Impact of mobile telephony on telecentres
Chairs: Tenzin norbhu, Senior ICT Policy Specialist, The World Bank
Priyantha Kariyapperuma, Telecom Regulatory Commission Sri Lanka
Huge increase of mobile penetration in Sri Lanka, accompanied by a huge investment in ICTs.
m-Commerce is increasingly being used in the insurance sector, the banking sector, etc. Though incipient today, it will become as important as texting, voice, MMS, browsing the Internet or VoIP.
Telecentre projects in Sri Lanka
- Nenasala, by ICTA
- Vidatha centres, by the Ministry of Science & Technology (Divisional Secretary Office)
- TRC, CTO Malta tsunami telecentres: main objectives being assisting communities in poverty reduction, social and economic development and peace building.
Type of services offered by the telecentre, which is targeted to rural population:
- Rural knowledge centres
- e-Libraries, community model
- Distance and e-Learning centres
- Tsunami and computer kiosks
A concurrent problem has been content in local language, as people in rural areas are not fluent in English, but in Sanghalese or Tamil.
Don’t commute, but communicate, Sir Arthur C. Clarke.
Telecentres and mobile phones
In Sri Lanka, average commuting time (one way) is two hours. Hence, there is a huge potential for tele-commuting.
Copex is reducing by Moore’s law, but Opex is increasing. How to reduce it? Break the monopoly of DSL, shift computing power from day-time to night-time, etc. This shift of computing power could be done by some degree of tele-commuting.
Mobiles and telecentres?
Simon Batchelor, Gamos
Increasing penetration of mobile phones in Africa. Despite figures show penetration per inhabitant, we cannot forget that taking households (5 members on average), it might well be that most population is covered by mobile telephony.
The problem is that in Africa is where prices for mobile phones and broadband are higher in terms of GDP per capita. Nevertheless, people are in general willing to pay to get these services.
Most people talk on the phone for human interaction (getting in touch for emergencies, family and friends), get most things through the TV, and just love and entertainment are got though the mobile phone or the Internet.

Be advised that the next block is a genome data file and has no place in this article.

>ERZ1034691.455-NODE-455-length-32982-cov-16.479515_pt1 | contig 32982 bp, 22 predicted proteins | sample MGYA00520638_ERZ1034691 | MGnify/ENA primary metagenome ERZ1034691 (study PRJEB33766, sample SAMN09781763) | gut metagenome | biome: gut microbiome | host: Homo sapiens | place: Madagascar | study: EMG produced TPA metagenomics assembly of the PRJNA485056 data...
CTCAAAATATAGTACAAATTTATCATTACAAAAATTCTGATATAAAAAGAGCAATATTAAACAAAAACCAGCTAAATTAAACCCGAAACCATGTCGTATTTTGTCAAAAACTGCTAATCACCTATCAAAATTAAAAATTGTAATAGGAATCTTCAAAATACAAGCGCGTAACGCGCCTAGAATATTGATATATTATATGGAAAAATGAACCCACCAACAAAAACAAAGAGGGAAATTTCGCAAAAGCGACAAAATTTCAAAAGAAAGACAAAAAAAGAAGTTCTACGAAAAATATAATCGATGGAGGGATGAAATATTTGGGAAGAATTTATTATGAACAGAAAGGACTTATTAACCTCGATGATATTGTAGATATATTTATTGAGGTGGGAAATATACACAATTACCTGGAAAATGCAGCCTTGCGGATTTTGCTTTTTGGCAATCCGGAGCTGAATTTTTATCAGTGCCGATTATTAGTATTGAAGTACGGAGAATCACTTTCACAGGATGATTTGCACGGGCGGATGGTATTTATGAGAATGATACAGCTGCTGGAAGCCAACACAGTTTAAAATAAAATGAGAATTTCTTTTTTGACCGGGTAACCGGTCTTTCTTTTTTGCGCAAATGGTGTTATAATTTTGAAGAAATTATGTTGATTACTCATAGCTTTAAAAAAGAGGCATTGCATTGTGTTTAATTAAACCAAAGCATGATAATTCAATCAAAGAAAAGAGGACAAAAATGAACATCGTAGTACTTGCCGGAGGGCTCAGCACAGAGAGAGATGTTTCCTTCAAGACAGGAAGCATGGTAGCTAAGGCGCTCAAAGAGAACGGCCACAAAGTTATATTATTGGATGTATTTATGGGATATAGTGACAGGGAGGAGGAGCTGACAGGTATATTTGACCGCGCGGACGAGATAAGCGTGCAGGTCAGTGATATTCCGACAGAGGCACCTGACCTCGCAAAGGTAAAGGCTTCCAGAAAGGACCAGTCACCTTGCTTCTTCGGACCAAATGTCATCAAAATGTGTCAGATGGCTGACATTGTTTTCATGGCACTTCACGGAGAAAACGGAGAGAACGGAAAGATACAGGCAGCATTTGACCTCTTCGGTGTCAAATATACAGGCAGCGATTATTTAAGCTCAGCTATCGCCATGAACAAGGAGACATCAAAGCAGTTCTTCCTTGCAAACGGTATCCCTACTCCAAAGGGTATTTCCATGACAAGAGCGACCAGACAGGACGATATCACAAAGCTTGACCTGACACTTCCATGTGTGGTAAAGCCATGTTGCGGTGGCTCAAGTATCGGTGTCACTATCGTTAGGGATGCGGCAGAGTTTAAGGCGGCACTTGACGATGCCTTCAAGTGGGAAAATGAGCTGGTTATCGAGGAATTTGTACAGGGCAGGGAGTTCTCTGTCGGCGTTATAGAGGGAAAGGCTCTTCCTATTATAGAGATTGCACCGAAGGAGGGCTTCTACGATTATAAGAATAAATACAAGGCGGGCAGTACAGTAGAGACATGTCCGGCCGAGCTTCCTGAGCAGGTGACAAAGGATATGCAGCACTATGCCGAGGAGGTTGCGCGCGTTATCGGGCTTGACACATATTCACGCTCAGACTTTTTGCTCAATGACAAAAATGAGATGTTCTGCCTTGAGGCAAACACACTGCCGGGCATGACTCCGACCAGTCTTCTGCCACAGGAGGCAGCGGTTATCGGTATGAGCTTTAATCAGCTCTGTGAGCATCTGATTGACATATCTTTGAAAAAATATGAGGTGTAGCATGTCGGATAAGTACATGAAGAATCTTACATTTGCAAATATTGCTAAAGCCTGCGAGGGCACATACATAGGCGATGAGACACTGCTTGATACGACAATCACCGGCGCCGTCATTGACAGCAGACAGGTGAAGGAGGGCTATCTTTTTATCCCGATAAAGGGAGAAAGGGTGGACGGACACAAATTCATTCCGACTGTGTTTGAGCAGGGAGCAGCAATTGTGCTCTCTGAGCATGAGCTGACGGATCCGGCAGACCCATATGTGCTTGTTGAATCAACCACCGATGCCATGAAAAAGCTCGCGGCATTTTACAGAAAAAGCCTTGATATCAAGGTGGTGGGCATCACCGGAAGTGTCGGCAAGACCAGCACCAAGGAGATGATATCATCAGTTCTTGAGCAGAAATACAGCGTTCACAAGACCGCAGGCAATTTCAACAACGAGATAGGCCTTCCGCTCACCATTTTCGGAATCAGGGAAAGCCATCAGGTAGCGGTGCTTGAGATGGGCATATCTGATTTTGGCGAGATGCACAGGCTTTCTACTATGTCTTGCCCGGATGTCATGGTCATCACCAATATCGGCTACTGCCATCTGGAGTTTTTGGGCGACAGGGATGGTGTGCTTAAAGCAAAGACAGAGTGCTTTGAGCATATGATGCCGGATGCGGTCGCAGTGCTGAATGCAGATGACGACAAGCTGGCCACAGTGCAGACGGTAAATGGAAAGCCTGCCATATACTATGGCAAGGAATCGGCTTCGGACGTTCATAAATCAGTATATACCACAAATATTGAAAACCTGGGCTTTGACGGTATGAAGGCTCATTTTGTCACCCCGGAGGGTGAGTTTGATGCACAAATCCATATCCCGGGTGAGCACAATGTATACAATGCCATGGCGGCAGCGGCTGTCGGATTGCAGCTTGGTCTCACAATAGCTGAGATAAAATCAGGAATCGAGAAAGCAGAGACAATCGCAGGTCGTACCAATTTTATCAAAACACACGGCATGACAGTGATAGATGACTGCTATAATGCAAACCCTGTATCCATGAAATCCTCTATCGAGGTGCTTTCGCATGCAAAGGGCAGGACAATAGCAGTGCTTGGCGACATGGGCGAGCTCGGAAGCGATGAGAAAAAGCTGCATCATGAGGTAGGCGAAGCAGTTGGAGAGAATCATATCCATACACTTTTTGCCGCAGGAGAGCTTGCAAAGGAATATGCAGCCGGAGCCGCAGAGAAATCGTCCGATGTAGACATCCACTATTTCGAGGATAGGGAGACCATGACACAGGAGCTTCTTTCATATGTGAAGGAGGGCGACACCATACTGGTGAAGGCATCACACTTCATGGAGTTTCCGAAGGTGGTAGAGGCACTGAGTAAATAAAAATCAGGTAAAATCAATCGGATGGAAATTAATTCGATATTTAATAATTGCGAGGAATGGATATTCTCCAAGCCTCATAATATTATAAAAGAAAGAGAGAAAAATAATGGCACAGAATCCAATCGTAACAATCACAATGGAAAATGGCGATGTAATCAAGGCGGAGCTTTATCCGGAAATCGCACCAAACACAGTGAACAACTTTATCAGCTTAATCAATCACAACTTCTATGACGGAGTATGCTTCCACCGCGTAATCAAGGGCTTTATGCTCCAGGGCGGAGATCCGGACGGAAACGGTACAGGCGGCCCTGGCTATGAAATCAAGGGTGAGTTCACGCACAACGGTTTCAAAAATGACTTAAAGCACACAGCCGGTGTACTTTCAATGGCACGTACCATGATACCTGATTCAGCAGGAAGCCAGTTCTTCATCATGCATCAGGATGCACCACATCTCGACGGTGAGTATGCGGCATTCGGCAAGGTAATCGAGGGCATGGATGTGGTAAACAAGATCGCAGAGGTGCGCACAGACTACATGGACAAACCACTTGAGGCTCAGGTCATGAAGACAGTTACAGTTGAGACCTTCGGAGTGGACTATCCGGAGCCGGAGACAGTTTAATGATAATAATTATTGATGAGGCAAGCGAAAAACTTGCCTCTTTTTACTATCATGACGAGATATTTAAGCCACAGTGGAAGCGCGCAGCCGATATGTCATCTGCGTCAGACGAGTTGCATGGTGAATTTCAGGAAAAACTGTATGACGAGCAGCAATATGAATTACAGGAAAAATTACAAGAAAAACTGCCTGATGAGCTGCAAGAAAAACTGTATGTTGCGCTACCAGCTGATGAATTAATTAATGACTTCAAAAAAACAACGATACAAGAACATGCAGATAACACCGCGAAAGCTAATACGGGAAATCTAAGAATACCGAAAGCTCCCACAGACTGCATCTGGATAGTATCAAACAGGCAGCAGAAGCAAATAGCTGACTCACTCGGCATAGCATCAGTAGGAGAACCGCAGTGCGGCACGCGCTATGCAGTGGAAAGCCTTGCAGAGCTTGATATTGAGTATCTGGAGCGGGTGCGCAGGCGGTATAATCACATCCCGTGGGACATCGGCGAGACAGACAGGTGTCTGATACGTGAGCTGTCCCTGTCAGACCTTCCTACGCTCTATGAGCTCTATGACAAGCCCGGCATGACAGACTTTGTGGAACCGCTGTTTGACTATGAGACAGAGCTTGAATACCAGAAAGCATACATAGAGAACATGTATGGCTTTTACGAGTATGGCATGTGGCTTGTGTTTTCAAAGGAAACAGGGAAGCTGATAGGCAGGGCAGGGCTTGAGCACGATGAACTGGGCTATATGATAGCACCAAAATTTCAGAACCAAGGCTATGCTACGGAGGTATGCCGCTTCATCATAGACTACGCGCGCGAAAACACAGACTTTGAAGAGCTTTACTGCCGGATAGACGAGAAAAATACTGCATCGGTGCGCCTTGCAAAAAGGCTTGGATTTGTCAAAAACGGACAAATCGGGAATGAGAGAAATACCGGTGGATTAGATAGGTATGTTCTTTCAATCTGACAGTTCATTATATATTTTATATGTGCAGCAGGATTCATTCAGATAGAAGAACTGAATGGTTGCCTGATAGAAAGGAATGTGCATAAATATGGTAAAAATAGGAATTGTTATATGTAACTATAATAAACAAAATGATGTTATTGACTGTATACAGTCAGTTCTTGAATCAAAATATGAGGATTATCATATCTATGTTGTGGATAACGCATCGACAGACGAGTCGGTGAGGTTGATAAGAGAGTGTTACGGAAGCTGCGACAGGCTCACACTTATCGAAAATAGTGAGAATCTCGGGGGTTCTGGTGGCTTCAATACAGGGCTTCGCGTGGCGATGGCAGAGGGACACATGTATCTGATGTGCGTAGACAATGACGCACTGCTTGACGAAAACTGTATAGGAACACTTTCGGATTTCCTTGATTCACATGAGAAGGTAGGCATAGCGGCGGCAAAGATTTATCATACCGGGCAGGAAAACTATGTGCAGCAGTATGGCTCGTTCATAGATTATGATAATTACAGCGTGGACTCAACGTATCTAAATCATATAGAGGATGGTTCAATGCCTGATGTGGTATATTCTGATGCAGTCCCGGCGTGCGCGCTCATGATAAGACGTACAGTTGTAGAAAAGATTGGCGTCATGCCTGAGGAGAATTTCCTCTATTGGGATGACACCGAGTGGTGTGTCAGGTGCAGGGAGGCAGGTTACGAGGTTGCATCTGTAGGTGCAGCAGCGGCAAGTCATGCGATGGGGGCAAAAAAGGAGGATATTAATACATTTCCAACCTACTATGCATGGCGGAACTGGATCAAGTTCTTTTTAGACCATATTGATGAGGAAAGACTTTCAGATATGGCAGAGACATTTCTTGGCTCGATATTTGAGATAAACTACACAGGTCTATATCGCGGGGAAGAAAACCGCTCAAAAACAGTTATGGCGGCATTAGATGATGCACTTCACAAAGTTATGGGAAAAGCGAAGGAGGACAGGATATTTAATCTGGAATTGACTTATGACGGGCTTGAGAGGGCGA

Several applications for mobile phones: Ushahidi, mobiles 4 good, m-pesa, tradeNet, etc. Seeing this and the still small but significant increase of mobile broadband penetration, it looks like mobile broadband will rocket as mobile penetration did, way beyond the actual penetration of the Internet.
FarmerNet: Application of mobile phones and telecentres to support micro-finance beneficiaries
Harsha Liyanage, Sarvodaya — Fusion
Farmers Net is a mobile phone + telecentre + micro credit project.
Telecentres are coordinated by ICTA Sri Lanka while microcredit comes from Seeds.
Proportion of borrowers in the agriculture cultivation sector remains as low as 10% in 2008 (from 40% in 2006).
Many rural farmers are exposed to as low as 5 traders. Lack of market access is thus the issue that constrains farmers from evolving. What the system does is to convert complex information into simple, context specific information, understandable by the farmer.
But how to access the farmer when only 5% of them access telecentres? (95% are children and youth). The answer is the mobile phone.
This system gathers data from people interested in e.g. pumpkin and when will they need it, and farmers producing these pumpkins, so that they can interact with each other and make their ends meet.
ICT4D and telecentres
Rumi Mallick Mitra, Nasscom Foundation
Nasscom Knowledge Network is geared to build a rural knowledge network to impact the lives of the underserved. It is a multistakeholder partnership: NGOs, communities in villages, key resource partner (Nasscom Foundation) and resource partners (funding, training, content and services, technolgy partners)
Sustainability and scalability
- Diverse grassroots partners
- Diverse resource partners
- Diverse services: that help the community to outreach their needs
- Innovative models: focus on health, educatoin
Challenges in moviles for development
- Physical limitations of the device: how much information can you see?
- Problems of cost of specific applications or services, e.g. MMS
- Financial limitations of the amount of money being sent
- Computing limitations: how many the processor will bear?
- m-Services can be highly centralized and hierarchical top-down
Telecentre Forum 2009 - eAsia 2009 (2009)
If you need to cite this article in a formal way (i.e. for bibliographical purposes) I dare suggest:
Peña-López, I. (2009) “eAsia2009 (VI): Impact of mobile telephony on telecentres” In ICTlogy,
#75, December 2009. Barcelona: ICTlogy.
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